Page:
Dredger Accidents and Maritime Laws

Those who work in dredging understand that it can be a highly dangerous job. Whether it is operating a suction system, a crane, or you are part of the crew managing the mechanical systems that support dredging operations, there are serious threats to your health and safety at all times. The owners of the machinery, or the employers who pay you to do your work, are always responsible for your safety, as well as the maintenance and functions of the vessels and gear.

Yet, they can fail to meet their obligations and this often leads to many different kinds of dredger accidents. For instance, dredgers are meant to keep waterways open and navigable, and they are also put to use in commercial fishing, such as clamming operations. Dredgers are even used in law enforcement to seek or collect evidence.  A wide range of operators uses this equipment, and if there is a failure to inspect and maintain any part of the gear, it can easily mean trouble. (KHOU.com, 2014)

What Should You Do After a Dredger Accident?

If you work in the maritime industry and have been involved in a dredging accident, you may be feeling a bit confused about your next steps. After all, you may feel that as someone who knowingly works in a challenging industry it may be a given that injuries or accidents will occur, and you must assume the responsibility for the outcome. This, however, is inaccurate. There are laws that require owners of vessels and employers to ensure safety at all times.

While there are no guarantees – after all, storms, operator failure, mechanical problems, and a host of other issues can all play into the creation of a dredger accident – no one must accept injuries on the job as a condition of employment. Federal and industry safety guidelines have been created to overcome many of the issues that can lead to trouble. And, should an accident occur, there are maritime laws like the Jones Act and the Longshore and Harbor Workers’ Compensation program to guarantee that workers injured due to negligence of another party will be properly compensated.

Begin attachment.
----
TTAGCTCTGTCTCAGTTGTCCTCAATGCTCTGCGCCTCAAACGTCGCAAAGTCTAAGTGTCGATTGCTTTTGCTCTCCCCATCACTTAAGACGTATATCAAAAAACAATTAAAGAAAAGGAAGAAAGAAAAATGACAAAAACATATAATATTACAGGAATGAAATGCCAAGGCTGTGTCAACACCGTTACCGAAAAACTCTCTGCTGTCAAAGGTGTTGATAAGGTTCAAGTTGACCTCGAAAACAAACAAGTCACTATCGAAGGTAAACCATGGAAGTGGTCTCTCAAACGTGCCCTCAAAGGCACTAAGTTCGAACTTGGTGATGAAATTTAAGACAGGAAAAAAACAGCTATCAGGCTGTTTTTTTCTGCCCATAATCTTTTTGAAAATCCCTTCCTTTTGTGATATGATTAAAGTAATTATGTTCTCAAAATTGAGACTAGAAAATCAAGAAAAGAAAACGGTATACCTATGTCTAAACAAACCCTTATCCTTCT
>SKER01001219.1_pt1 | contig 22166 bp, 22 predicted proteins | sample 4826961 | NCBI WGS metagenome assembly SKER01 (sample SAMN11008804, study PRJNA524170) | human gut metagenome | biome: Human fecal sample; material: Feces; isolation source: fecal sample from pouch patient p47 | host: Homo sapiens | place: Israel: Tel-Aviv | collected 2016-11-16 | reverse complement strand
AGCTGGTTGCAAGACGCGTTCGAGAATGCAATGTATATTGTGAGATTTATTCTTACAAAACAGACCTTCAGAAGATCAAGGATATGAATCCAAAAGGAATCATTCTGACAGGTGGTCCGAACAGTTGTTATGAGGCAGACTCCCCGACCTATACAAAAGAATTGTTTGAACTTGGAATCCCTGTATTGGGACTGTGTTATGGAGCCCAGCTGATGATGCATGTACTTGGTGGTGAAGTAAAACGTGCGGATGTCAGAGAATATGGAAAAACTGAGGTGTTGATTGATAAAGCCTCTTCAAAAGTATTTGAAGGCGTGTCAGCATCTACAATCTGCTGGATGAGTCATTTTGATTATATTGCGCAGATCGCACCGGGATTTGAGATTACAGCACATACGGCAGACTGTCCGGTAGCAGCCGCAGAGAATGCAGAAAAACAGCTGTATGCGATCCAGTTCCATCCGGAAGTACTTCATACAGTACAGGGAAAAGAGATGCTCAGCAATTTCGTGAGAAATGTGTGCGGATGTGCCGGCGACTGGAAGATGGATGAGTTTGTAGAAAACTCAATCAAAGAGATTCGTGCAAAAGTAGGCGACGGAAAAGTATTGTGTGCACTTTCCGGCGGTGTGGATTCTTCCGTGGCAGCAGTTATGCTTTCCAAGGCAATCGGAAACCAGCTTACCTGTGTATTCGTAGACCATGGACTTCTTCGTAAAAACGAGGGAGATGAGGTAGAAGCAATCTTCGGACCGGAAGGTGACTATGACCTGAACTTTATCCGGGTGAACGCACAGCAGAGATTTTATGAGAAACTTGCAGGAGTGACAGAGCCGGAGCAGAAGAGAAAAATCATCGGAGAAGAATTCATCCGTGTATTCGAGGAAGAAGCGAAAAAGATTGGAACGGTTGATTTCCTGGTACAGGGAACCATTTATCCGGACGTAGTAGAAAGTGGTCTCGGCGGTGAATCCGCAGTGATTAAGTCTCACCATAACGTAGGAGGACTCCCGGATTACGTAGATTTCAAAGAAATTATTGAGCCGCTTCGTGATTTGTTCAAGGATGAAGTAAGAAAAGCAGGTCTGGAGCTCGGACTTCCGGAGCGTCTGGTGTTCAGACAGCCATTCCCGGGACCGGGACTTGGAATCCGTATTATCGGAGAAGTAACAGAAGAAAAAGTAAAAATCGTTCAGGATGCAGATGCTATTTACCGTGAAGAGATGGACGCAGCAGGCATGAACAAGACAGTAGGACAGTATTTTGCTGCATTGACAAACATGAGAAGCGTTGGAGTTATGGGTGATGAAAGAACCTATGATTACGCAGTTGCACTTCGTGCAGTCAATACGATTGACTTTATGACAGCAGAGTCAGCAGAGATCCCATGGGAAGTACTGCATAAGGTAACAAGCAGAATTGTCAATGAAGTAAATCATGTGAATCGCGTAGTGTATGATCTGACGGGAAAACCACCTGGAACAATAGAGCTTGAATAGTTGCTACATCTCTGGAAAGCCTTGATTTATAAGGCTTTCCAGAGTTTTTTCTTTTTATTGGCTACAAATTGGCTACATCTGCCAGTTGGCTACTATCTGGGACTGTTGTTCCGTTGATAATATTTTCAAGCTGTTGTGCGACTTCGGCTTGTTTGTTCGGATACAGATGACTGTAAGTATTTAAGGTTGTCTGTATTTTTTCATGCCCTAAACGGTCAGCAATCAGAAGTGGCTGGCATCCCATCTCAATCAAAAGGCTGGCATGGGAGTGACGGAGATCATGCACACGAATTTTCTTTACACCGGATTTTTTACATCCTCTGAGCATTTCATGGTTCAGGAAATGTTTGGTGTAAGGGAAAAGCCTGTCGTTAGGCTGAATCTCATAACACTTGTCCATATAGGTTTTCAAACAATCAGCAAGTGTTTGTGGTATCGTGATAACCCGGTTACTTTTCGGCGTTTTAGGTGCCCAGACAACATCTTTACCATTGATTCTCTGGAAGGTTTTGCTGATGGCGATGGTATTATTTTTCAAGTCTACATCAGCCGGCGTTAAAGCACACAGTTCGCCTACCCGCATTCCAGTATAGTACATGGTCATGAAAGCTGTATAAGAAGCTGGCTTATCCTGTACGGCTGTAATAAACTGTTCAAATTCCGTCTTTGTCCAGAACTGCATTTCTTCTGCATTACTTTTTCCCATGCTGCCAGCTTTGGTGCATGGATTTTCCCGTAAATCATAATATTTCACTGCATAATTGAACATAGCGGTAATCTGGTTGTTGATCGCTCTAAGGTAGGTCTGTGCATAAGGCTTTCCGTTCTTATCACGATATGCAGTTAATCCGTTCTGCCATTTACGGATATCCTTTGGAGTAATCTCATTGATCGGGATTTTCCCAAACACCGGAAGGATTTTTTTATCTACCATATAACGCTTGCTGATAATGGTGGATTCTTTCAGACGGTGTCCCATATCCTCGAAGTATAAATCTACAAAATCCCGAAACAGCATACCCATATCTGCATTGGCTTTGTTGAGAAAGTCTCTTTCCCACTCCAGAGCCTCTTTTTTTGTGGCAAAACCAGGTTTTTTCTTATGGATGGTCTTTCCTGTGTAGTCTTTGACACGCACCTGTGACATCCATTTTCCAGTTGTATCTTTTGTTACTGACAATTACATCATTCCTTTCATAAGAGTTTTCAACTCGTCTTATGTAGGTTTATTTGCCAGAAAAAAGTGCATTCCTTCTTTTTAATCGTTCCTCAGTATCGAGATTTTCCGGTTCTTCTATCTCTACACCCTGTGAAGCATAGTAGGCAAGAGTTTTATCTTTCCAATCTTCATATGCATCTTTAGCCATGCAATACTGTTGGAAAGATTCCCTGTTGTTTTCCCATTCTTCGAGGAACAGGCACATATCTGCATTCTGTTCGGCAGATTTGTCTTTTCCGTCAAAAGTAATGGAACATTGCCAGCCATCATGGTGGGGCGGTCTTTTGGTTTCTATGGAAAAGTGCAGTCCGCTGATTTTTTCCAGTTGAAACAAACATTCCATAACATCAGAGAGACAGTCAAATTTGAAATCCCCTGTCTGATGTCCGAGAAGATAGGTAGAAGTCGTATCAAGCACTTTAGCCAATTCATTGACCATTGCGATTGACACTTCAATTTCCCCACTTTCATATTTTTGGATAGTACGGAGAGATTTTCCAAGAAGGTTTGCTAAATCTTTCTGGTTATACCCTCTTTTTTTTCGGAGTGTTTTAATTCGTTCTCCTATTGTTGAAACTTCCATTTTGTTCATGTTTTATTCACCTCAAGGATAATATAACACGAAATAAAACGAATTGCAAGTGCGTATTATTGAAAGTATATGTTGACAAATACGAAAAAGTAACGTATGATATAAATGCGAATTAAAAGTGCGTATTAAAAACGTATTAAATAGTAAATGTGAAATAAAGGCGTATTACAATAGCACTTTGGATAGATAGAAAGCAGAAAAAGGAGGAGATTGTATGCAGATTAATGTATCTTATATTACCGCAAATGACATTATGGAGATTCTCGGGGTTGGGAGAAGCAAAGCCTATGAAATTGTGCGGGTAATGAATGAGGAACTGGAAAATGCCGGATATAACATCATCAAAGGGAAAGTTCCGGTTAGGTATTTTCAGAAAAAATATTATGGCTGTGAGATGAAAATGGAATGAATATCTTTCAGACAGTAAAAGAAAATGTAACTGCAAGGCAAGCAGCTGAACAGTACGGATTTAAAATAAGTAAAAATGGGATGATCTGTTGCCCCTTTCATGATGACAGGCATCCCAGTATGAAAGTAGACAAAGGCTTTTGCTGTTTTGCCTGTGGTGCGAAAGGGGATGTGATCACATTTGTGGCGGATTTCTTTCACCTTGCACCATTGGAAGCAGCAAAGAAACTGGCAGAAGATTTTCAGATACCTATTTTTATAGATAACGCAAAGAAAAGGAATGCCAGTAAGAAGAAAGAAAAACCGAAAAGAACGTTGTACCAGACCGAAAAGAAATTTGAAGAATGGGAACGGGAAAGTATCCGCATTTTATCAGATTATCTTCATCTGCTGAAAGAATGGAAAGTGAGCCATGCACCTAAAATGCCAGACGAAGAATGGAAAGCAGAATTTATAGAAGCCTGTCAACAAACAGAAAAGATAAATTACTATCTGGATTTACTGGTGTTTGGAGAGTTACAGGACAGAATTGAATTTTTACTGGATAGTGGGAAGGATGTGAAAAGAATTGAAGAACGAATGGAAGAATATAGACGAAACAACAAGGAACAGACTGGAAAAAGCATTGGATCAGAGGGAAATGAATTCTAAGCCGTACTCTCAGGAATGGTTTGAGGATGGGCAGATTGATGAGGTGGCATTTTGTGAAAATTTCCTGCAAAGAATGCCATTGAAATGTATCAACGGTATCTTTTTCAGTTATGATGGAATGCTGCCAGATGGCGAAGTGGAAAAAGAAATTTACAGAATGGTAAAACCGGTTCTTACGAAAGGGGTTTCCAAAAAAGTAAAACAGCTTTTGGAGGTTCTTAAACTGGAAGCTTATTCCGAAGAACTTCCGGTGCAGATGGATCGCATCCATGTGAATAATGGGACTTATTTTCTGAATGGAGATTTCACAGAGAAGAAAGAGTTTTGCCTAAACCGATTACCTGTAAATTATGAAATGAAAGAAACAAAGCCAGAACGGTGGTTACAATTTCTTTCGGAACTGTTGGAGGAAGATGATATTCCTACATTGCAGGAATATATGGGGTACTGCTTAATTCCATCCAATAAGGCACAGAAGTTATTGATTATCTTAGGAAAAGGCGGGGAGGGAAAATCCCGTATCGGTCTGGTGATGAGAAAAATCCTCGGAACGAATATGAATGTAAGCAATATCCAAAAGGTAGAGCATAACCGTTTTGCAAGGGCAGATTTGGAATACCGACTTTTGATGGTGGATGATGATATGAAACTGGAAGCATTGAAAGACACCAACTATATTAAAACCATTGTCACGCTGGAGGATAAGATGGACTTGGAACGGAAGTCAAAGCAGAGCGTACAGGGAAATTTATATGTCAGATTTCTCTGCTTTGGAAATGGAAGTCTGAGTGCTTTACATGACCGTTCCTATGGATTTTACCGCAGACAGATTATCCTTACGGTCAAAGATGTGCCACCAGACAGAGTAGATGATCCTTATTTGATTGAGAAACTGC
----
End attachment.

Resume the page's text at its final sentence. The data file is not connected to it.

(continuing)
How can you prove or know if negligence is at fault?

The first thing to do when you are injured in a dredging accident (or a loved one has sustained an injury, disability or has died due to the accident) is to meet with a knowledgeable maritime lawyer. They can review the entire issue.

They are going to look at elements such as, the training of employees, the gear and safety standards provided or followed, the amount of time or hours workers had put in when the accident happened, whether or not the equipment in use was maintained and functioning properly, and much more. There are many ways that negligence can be identified, and, should there be proof that this was the trigger for the accident; you can work with the lawyer to pursue legal compensation.

Keep in mind, that you won’t want to attempt this on your own because the burden of proof is on the employee. A vessel owner, employer, or other third party is most likely going to attempt to reduce their liability. They will not often agree immediately if you discover that they were negligent, and so a lawyer is the smartest “first step” in obtaining the compensation that is yours under maritime law.

Working with dredging equipment is risky and often dangerous. This negligence should not be tolerated. Your safety, and that of those you work with, should be the priority of the individuals who own or operate the firm. Your maritime lawyer can help you prove if negligence led to an accident that should have never occurred.